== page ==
Right after Jack Wilshere entered as a substitute (for Alex Iwobi), playing his first match at the Emirates since May 2016, Sanchez’s superb strike lifted a night that might have embraced disaster.
2. Sanchez back in business?
Thursday night was Sanchez’s first home start of the season after he missed time with an abdominal strain. After the somewhat mixed reception he received as a second-half substitute in Saturday’s 3-0 victory over Bournemouth, the Cologne fan-driven cauldron of noise that filled the night air made it difficult to discern how Arsenal fans felt about him here.
Until that goal, however, it did appear that Sanchez was short of his incendiary, destructive best. He still looked to be wearing the effects of a disrupted preseason, and while he remained willing, his touch was often heavy. On such form, it seemed that had Manchester City been able to sign him, they would probably have had to wait a while to get Sanchez in full effect.
At his best, the Chile international operates as a one-man attack, but playing from the left for much of the first half and coming up against heavy traffic, he was far more static than his usual full flow. Only after Kolasinac’s arrival shored up the left flank, allowing Sanchez greater room to roam, did he begin to strut with his previous confidence. Once his goal flew in, he was back to the player of the last two seasons, dictating play and encouraging his colleagues.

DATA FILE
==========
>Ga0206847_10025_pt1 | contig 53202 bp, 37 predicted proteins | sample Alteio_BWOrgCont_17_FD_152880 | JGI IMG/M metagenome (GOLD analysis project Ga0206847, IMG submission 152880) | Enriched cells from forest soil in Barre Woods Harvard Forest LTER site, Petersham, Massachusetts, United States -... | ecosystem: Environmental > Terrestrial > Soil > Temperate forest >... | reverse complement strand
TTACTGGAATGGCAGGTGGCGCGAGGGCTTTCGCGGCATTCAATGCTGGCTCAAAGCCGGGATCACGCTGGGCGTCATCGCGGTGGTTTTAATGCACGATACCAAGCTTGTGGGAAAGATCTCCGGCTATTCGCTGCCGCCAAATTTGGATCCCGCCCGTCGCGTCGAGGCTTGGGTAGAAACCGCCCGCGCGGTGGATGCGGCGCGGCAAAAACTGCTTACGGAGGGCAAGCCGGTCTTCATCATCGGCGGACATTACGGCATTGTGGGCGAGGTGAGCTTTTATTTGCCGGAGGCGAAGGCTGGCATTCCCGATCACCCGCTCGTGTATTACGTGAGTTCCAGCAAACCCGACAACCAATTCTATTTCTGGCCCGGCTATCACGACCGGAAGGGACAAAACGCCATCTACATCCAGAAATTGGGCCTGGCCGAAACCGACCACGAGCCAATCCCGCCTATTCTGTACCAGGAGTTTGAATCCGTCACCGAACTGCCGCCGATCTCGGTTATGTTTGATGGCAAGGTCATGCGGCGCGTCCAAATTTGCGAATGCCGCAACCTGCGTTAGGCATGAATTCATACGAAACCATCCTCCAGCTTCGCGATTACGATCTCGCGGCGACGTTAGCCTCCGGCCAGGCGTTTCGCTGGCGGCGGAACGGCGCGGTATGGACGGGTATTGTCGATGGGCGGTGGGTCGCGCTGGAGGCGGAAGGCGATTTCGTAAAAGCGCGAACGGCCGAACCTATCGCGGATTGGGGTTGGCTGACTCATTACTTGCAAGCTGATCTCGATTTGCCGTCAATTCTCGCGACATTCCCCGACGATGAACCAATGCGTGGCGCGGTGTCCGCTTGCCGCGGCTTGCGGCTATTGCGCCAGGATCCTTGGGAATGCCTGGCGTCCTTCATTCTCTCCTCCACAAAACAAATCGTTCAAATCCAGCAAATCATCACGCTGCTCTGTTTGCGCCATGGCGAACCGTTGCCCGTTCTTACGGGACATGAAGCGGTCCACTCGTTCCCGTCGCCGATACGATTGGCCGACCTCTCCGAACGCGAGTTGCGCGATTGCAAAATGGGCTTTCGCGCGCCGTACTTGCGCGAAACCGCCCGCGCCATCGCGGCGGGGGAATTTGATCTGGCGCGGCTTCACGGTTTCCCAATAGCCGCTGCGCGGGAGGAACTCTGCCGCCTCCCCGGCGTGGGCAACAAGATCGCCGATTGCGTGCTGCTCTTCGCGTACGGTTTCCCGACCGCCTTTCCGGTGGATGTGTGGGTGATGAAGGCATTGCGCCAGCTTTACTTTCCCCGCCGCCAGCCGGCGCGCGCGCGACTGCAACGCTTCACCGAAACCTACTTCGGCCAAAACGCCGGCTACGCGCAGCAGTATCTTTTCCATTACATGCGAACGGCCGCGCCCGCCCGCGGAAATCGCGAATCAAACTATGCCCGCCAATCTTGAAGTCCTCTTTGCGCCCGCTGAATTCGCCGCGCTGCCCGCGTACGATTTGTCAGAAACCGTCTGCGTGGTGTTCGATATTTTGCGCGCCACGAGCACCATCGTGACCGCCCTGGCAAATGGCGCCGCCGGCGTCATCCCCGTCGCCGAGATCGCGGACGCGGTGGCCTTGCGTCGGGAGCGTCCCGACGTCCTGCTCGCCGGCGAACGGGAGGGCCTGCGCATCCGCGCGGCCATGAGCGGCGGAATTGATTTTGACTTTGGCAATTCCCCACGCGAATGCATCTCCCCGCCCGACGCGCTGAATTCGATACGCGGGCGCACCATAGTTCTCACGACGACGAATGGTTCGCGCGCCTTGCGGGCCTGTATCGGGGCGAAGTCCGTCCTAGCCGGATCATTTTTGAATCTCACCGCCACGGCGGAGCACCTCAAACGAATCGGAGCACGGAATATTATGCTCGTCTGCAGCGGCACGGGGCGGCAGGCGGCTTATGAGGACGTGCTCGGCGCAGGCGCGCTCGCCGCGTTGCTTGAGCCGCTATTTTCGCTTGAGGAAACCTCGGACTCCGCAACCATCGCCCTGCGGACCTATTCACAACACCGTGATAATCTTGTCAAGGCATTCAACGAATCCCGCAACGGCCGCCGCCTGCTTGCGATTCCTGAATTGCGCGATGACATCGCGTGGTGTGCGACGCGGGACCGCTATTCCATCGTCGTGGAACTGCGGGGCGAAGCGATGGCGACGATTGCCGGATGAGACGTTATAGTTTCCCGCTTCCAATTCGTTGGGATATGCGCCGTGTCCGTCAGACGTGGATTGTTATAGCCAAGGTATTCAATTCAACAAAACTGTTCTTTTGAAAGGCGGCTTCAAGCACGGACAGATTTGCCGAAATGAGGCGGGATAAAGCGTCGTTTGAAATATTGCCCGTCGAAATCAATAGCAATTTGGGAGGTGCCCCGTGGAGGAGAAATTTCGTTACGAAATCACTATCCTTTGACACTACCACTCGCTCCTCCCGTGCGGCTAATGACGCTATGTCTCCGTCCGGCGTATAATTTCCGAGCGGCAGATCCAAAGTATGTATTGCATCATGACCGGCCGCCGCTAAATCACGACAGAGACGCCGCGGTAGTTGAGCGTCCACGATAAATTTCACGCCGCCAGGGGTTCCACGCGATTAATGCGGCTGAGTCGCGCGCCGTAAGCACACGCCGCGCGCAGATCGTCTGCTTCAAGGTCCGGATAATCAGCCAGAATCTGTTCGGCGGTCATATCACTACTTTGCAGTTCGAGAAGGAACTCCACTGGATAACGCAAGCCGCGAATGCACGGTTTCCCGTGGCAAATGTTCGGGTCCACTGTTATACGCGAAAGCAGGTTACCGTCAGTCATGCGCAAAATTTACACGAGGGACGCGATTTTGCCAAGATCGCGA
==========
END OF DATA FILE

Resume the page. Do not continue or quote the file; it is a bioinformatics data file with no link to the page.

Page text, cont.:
Wenger will also be glad for the vital game time his star player received ahead of Sunday’s daunting trip to Chelsea. Though it may take longer than that for his optimum sharpness to return, his goal and a performance that improved as the night drew on were highly positive notes in his comeback trail.
3. Cologne fans raise the roof
It was always expected that Cologne fans would make their presence felt in North London, but it seemed the numbers they were prepared to travel in had been seriously miscalculated. After an afternoon spent dominating the pubs of central London, an estimated 20,000 had marched on the Emirates, and from there, the problems soon began.
It was hard to ignore the number of German fans in home sections of the ground. Many of them wore Arsenal merchandise, but their box-fresh shirts and scarves proved not much of a disguise; whenever the Cologne fans sang in the away corner, smatterings of fans in the other stands merrily bounced to the same tunes.
While Arsenal are in the Europa League seemingly against their will, this was a once-in-a-generation night for Cologne fans; that last appearance in European football way back in 1992 came in the first round of the old UEFA Cup. During the uncertainty that followed the announcement of an hour delay, it briefly seemed their wait might go on longer as a postponement was feared.
Eventually, the show did go on, and the Cologne fans’ noise made the night a special one that will be remembered for its volume. The celebrations were earsplitting when Cordoba’s strike drifted into the net that Ospina had left vacant.
John Brewin is a staff writer for ESPN FC. Follow him on Twitter @JohnBrewinESPN.